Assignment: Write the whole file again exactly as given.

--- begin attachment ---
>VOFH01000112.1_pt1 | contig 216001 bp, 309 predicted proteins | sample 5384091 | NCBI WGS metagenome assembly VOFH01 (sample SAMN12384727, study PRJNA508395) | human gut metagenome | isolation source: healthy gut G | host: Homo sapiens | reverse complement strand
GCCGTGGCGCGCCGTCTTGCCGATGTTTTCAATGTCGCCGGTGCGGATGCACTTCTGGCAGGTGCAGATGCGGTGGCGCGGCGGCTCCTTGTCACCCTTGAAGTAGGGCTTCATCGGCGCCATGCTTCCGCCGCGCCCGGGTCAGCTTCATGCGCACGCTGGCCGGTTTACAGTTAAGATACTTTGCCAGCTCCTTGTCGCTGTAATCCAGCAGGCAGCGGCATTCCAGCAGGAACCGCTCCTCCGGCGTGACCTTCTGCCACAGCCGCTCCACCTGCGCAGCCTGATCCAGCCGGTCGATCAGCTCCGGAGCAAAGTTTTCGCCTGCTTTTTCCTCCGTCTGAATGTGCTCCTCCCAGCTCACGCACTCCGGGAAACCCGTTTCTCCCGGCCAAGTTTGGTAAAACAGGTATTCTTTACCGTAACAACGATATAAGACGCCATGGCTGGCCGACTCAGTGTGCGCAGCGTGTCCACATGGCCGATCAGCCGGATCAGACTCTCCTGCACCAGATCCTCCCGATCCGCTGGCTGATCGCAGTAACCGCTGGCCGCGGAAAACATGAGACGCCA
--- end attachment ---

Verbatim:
>VOFH01000112.1_pt1 | contig 216001 bp, 309 predicted proteins | sample 5384091 | NCBI WGS metagenome assembly VOFH01 (sample SAMN12384727, study PRJNA508395) | human gut metagenome | isolation source: healthy gut G | host: Homo sapiens | reverse complement strand
GCCGTGGCGCGCCGTCTTGCCGATGTTTTCAATGTCGCCGGTGCGGATGCACTTCTGGCAGGTGCAGATGCGGTGGCGCGGCGGCTCCTTGTCACCCTTGAAGTAGGGCTTCATCGGCGCCATGCTTCCGCCGCGCCCGGGTCAGCTTCATGCGCACGCTGGCCGGTTTACAGTTAAGATACTTTGCCAGCTCCTTGTCGCTGTAATCCAGCAGGCAGCGGCATTCCAGCAGGAACCGCTCCTCCGGCGTGACCTTCTGCCACAGCCGCTCCACCTGCGCAGCCTGATCCAGCCGGTCGATCAGCTCCGGAGCAAAGTTTTCGCCTGCTTTTTCCTCCGTCTGAATGTGCTCCTCCCAGCTCACGCACTCCGGGAAACCCGTTTCTCCCGGCCAAGTTTGGTAAAACAGGTATTCTTTACCGTAACAACGATATAAGACGCCATGGCTGGCCGACTCAGTGTGCGCAGCGTGTCCACATGGCCGATCAGCCGGATCAGACTCTCCTGCACCAGATCCTCCCGATCCGCTGGCTGATCGCAGTAACCGCTGGCCGCGGAAAACATGAGACGCCA